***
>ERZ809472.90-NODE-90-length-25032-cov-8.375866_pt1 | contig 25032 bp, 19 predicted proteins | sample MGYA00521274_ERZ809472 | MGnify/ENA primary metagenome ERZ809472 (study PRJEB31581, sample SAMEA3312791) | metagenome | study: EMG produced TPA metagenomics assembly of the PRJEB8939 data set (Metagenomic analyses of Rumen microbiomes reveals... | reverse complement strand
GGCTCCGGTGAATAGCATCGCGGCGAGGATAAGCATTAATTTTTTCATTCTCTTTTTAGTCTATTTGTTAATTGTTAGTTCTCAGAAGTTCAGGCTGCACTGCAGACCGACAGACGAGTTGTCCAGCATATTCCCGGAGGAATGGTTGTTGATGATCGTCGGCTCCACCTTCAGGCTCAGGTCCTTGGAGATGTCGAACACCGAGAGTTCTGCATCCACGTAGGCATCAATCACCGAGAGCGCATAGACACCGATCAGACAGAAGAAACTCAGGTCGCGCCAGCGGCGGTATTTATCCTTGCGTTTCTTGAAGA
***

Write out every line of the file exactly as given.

>ERZ809472.90-NODE-90-length-25032-cov-8.375866_pt1 | contig 25032 bp, 19 predicted proteins | sample MGYA00521274_ERZ809472 | MGnify/ENA primary metagenome ERZ809472 (study PRJEB31581, sample SAMEA3312791) | metagenome | study: EMG produced TPA metagenomics assembly of the PRJEB8939 data set (Metagenomic analyses of Rumen microbiomes reveals... | reverse complement strand
GGCTCCGGTGAATAGCATCGCGGCGAGGATAAGCATTAATTTTTTCATTCTCTTTTTAGTCTATTTGTTAATTGTTAGTTCTCAGAAGTTCAGGCTGCACTGCAGACCGACAGACGAGTTGTCCAGCATATTCCCGGAGGAATGGTTGTTGATGATCGTCGGCTCCACCTTCAGGCTCAGGTCCTTGGAGATGTCGAACACCGAGAGTTCTGCATCCACGTAGGCATCAATCACCGAGAGCGCATAGACACCGATCAGACAGAAGAAACTCAGGTCGCGCCAGCGGCGGTATTTATCCTTGCGTTTCTTGAAGA